In the specialty coffee sector, single origin coffees are becoming increasingly popular with consumers and cafés alike.
Some of the best single origin coffee in the world comes from Hawaii, including 100% Kona coffee from the Kona District of the Big Island. And while Kona coffee blends have historically had their issues with authenticity, what about Hawaiian coffee blends more widely?
Read on to learn more about the differences between single origin Hawaiian coffee and blends.
What is single origin coffee?
Let’s start by exploring what exactly we mean by single origin coffee. Although this term is used a lot, it actually has a broad definition. However, at the simplest level, it is a label used to describe a coffee that comes from one region, producer, or crop.
Within that, there are single farm and single estate coffees (grown on a single farm or estate) as well as micro lots and nano lots (grown almost exclusively on the same plot of land).
Single origin coffees are known for their transparency, traceability, and unique flavor profiles. Because these coffees are grown entirely in one place, their cup profile will reflect the individual characteristics and terrain of where they were grown.
What is a coffee blend?
Again, in the simplest possible definition, a blend is the opposite of a single origin coffee: it is made up of multiple different coffees from a number of farms, regions, or even countries.
Roasters blend coffees to create or achieve a specific flavor profile that works well for certain beverages or palates. They give the roaster the flexibility to be more consistent, and allow them to account for any seasonal variation in the beans they buy.
Because they can achieve this consistent, reliable flavor year-on-year, blends are often used for espresso drinks. It’s easy enough to blend coffee for a more intense flavor which “punches” through milk.
Hawaiian coffee blends & authenticity
Blending is a fairly contentious issue with Hawaiian coffees. This is because there are a number of authenticity issues with Hawaiian coffee, specifically related to Kona coffee.
There are strict labeling laws in Hawaii, which require any blended Kona coffee to state the percentage contained in each bag. In order to be considered authentic Kona coffee, it must be 100% composed of beans from the Kona district.
However, the same is not true in US states beyond Hawaii. Here, many retailers sell “Kona blends”, which are often a combination of beans from other origins such as Colombia or Brazil with a small percentage of Kona coffee. They then charge a much higher price than they normally would, misleading consumers.
These bags are often labelled with phrases such as “Kona Sunset” or “Kona Gold”, or even “Kona Style” or “Kona Roast”. Because of this mislabeling, retailers are able to charge unsuspecting consumers a premium.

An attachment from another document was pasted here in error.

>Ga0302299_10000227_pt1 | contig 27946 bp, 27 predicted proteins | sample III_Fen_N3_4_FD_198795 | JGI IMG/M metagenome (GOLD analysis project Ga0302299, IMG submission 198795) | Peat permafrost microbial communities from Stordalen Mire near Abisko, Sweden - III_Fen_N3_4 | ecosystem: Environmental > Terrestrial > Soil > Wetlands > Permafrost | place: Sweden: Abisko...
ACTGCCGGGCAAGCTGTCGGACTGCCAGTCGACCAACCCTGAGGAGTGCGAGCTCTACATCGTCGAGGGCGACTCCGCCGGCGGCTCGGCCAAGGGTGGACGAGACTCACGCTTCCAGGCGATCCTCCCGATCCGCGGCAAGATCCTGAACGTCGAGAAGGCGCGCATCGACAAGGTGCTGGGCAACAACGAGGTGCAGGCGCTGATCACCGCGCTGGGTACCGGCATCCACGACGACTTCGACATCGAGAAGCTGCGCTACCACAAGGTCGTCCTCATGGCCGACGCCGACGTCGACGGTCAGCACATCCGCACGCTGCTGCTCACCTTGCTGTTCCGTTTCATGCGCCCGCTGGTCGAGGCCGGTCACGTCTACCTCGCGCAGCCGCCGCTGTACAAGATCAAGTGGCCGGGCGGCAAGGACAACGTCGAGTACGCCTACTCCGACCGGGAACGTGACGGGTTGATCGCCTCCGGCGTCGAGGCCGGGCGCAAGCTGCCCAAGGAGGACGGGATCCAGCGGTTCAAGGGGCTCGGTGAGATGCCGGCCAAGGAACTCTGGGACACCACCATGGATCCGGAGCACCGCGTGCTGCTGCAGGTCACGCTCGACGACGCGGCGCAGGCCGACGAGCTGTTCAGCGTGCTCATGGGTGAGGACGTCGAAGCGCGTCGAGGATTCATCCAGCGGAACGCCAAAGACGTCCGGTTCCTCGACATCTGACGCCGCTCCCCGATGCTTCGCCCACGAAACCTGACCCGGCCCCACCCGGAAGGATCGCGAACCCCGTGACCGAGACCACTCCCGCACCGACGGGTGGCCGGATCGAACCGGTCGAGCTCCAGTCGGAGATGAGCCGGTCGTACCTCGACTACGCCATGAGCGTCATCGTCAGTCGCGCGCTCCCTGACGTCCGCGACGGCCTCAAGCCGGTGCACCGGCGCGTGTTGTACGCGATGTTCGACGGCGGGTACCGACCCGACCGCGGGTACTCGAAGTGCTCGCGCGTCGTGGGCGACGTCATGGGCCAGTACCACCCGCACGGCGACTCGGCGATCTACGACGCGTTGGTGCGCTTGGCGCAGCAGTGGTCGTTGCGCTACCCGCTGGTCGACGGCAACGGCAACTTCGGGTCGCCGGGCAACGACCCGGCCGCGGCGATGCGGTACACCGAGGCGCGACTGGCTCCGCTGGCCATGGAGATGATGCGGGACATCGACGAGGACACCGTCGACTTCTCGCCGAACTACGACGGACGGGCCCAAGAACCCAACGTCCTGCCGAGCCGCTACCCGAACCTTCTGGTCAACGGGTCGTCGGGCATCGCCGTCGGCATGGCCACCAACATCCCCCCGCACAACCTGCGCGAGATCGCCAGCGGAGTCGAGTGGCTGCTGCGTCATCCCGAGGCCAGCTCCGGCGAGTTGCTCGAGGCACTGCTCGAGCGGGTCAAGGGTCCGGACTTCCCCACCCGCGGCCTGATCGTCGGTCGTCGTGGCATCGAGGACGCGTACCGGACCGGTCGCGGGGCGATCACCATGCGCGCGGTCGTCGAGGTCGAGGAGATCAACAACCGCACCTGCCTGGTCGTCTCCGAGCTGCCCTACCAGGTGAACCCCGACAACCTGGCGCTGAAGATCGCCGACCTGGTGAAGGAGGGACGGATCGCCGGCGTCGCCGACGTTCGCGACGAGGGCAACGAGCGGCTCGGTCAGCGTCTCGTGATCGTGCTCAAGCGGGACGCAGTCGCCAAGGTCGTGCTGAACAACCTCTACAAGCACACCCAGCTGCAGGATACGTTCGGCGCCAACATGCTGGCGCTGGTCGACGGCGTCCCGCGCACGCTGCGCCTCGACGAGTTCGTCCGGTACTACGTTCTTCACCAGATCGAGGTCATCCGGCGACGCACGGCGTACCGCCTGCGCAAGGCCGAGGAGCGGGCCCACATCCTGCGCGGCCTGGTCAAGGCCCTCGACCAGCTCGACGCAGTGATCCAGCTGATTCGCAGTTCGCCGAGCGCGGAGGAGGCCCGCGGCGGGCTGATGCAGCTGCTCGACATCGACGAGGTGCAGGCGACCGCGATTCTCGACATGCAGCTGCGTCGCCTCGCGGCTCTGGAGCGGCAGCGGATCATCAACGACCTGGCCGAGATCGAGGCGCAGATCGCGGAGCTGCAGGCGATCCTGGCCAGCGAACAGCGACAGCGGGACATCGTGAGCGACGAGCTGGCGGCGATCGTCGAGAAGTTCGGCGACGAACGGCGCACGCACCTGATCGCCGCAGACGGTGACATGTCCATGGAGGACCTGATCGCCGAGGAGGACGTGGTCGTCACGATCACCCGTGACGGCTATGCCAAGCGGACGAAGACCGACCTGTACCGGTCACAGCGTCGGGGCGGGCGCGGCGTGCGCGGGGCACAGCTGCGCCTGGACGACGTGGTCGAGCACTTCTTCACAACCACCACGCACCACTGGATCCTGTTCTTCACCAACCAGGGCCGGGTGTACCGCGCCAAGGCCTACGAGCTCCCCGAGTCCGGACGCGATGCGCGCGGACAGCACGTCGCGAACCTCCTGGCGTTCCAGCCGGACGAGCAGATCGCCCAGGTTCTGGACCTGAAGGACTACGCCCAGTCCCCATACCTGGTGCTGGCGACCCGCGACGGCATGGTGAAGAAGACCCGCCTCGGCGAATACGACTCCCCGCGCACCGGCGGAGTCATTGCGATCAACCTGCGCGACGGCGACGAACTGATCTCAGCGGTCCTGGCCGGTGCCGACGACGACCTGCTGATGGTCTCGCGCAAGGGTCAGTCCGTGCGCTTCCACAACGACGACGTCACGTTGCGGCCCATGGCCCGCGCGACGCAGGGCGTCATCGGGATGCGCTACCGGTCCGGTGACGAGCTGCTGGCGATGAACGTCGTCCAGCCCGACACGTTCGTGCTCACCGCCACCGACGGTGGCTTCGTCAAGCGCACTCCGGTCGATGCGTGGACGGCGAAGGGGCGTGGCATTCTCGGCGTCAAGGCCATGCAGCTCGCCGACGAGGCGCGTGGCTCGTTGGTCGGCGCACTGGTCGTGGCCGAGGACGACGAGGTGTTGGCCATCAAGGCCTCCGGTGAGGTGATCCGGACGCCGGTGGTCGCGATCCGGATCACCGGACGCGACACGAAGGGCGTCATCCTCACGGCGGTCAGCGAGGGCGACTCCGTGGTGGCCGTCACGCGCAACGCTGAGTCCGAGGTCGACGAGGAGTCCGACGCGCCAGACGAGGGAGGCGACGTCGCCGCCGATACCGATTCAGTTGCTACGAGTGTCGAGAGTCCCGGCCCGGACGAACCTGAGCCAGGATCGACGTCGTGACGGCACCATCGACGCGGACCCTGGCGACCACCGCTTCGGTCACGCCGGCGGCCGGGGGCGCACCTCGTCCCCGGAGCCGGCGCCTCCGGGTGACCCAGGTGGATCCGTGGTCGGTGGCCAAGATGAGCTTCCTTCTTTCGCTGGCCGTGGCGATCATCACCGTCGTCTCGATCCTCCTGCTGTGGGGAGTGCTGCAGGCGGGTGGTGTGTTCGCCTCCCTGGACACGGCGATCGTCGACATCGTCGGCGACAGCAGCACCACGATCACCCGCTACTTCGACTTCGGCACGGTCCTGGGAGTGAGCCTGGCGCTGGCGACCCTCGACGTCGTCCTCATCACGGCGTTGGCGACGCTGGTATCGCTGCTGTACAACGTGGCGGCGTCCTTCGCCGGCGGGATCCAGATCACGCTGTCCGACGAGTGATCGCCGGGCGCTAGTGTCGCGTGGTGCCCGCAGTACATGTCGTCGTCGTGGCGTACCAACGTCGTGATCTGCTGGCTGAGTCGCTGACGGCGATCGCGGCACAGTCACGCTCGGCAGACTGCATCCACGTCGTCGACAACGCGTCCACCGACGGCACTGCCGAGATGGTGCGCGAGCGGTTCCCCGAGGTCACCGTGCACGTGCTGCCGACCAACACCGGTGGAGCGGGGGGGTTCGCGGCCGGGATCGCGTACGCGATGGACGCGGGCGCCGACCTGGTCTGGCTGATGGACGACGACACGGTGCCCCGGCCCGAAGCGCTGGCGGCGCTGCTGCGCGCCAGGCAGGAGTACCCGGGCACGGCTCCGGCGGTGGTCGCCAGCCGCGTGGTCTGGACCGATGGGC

This is a major issue for a number of reasons. First, it drives down the perceived price of Kona coffee by flooding the market with imitation products. Secondly, the change in quality and flavor of blended Kona coffee can affect the reputation of farmers who do produce 100% Kona coffee.
This is why it’s so important to check the label of any “Kona blends” or “Hawaiian coffee blends” before you buy. If you see a price that is too good to be true for 100% single origin Kona coffee, it likely is.
So, what about other Hawaiian coffee blends?
While blending is a controversial issue when it comes to Kona coffee, other Hawaiian coffee blends can still be absolutely delicious. As Hawaiian coffees have unique cup profiles, blending coffees from Maui, Ka’u, and even other parts of the Big Island can create delicious flavors.
Many Hawaiian coffee blends are perfect for espresso and milk-based drinks, such as flat whites and cappuccinos. Take, for example, our 100% Hawaiian espresso blend, Hawaiian Harmony.
This is a medium to medium-dark roast containing 100% Hawaiian coffee, sourced from the Big Island, Oahu, and Maui. It is a balanced blend with a medium-full creamy mouthfeel and low acidity.
It can be prepared as espresso, filter, or French press, but no matter how you brew it, you can expect a sweet cup with notes of butterscotch, cocoa, nutmeg, and dried fruit. We’ve had plenty of positive feedback on it, too.
According to David T, one of our buyers: “It was all I was hoping for and more. Smooth, medium body and nutty with pronounced butterscotch/caramel and cocoa notes.
“And I love that in each cup you are literally drinking a small piece of Hawaii. An excellent cup of coffee.”
The modern specialty coffee scene is full of technical and sometimes confusing terminology. We hope this guide to what blends and single origin coffees are has been helpful.
At the same time, while there are obviously authenticity issues with Kona coffee, that doesn’t mean you can’t find delicious Hawaiian coffee blends out there. Make sure you buy from a reputable, responsible roaster, take a look at the label to make sure it’s 100% Hawaiian, and ask questions if you’re not sure.